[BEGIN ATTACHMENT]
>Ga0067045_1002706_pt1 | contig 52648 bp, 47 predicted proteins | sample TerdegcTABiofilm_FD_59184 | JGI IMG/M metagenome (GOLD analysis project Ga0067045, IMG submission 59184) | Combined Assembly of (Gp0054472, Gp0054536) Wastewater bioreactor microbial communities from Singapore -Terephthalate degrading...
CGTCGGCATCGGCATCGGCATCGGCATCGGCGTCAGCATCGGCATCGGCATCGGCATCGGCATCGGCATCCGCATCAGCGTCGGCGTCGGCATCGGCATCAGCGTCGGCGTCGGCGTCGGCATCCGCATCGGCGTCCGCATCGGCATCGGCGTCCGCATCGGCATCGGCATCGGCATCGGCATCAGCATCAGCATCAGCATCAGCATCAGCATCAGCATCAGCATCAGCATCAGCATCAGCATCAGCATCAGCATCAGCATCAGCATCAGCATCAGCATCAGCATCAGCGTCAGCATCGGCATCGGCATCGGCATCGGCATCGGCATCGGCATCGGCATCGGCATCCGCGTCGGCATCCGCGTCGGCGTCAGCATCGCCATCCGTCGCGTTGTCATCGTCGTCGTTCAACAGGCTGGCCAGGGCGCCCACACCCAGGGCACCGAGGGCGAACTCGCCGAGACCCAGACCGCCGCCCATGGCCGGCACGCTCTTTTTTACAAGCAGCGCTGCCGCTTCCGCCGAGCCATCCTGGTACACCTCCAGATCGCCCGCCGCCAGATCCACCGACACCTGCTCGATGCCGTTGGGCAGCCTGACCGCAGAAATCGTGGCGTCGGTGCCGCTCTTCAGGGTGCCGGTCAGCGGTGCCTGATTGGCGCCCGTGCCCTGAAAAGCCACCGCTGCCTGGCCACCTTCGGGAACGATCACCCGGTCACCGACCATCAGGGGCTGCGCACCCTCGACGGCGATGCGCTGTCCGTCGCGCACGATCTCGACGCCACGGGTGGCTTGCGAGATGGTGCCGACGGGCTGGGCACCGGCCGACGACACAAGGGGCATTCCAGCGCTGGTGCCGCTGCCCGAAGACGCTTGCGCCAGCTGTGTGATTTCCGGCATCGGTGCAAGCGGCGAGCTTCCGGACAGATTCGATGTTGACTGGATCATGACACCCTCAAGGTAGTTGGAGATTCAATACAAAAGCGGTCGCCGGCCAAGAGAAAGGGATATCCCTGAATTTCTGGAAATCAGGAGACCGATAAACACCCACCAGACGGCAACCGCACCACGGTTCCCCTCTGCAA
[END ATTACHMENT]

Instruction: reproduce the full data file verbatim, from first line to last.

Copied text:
>Ga0067045_1002706_pt1 | contig 52648 bp, 47 predicted proteins | sample TerdegcTABiofilm_FD_59184 | JGI IMG/M metagenome (GOLD analysis project Ga0067045, IMG submission 59184) | Combined Assembly of (Gp0054472, Gp0054536) Wastewater bioreactor microbial communities from Singapore -Terephthalate degrading...
CGTCGGCATCGGCATCGGCATCGGCATCGGCGTCAGCATCGGCATCGGCATCGGCATCGGCATCGGCATCCGCATCAGCGTCGGCGTCGGCATCGGCATCAGCGTCGGCGTCGGCGTCGGCATCCGCATCGGCGTCCGCATCGGCATCGGCGTCCGCATCGGCATCGGCATCGGCATCGGCATCAGCATCAGCATCAGCATCAGCATCAGCATCAGCATCAGCATCAGCATCAGCATCAGCATCAGCATCAGCATCAGCATCAGCATCAGCATCAGCATCAGCATCAGCGTCAGCATCGGCATCGGCATCGGCATCGGCATCGGCATCGGCATCGGCATCGGCATCCGCGTCGGCATCCGCGTCGGCGTCAGCATCGCCATCCGTCGCGTTGTCATCGTCGTCGTTCAACAGGCTGGCCAGGGCGCCCACACCCAGGGCACCGAGGGCGAACTCGCCGAGACCCAGACCGCCGCCCATGGCCGGCACGCTCTTTTTTACAAGCAGCGCTGCCGCTTCCGCCGAGCCATCCTGGTACACCTCCAGATCGCCCGCCGCCAGATCCACCGACACCTGCTCGATGCCGTTGGGCAGCCTGACCGCAGAAATCGTGGCGTCGGTGCCGCTCTTCAGGGTGCCGGTCAGCGGTGCCTGATTGGCGCCCGTGCCCTGAAAAGCCACCGCTGCCTGGCCACCTTCGGGAACGATCACCCGGTCACCGACCATCAGGGGCTGCGCACCCTCGACGGCGATGCGCTGTCCGTCGCGCACGATCTCGACGCCACGGGTGGCTTGCGAGATGGTGCCGACGGGCTGGGCACCGGCCGACGACACAAGGGGCATTCCAGCGCTGGTGCCGCTGCCCGAAGACGCTTGCGCCAGCTGTGTGATTTCCGGCATCGGTGCAAGCGGCGAGCTTCCGGACAGATTCGATGTTGACTGGATCATGACACCCTCAAGGTAGTTGGAGATTCAATACAAAAGCGGTCGCCGGCCAAGAGAAAGGGATATCCCTGAATTTCTGGAAATCAGGAGACCGATAAACACCCACCAGACGGCAACCGCACCACGGTTCCCCTCTGCAA